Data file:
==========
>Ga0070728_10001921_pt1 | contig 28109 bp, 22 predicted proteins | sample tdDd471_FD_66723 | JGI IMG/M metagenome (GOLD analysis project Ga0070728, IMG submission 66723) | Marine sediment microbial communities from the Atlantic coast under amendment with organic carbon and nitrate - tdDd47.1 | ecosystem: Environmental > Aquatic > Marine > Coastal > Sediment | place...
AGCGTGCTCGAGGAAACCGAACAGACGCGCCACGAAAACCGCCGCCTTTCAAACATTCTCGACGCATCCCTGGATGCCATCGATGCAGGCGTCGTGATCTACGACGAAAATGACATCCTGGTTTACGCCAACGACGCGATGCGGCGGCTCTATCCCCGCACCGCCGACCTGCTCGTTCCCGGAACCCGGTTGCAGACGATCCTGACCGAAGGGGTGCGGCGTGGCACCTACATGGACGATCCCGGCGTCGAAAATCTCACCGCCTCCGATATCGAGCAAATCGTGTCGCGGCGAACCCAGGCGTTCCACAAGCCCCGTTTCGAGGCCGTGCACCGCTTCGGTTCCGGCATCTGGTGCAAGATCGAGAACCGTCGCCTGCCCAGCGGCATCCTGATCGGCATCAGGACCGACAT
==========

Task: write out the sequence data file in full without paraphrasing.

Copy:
>Ga0070728_10001921_pt1 | contig 28109 bp, 22 predicted proteins | sample tdDd471_FD_66723 | JGI IMG/M metagenome (GOLD analysis project Ga0070728, IMG submission 66723) | Marine sediment microbial communities from the Atlantic coast under amendment with organic carbon and nitrate - tdDd47.1 | ecosystem: Environmental > Aquatic > Marine > Coastal > Sediment | place...
AGCGTGCTCGAGGAAACCGAACAGACGCGCCACGAAAACCGCCGCCTTTCAAACATTCTCGACGCATCCCTGGATGCCATCGATGCAGGCGTCGTGATCTACGACGAAAATGACATCCTGGTTTACGCCAACGACGCGATGCGGCGGCTCTATCCCCGCACCGCCGACCTGCTCGTTCCCGGAACCCGGTTGCAGACGATCCTGACCGAAGGGGTGCGGCGTGGCACCTACATGGACGATCCCGGCGTCGAAAATCTCACCGCCTCCGATATCGAGCAAATCGTGTCGCGGCGAACCCAGGCGTTCCACAAGCCCCGTTTCGAGGCCGTGCACCGCTTCGGTTCCGGCATCTGGTGCAAGATCGAGAACCGTCGCCTGCCCAGCGGCATCCTGATCGGCATCAGGACCGACAT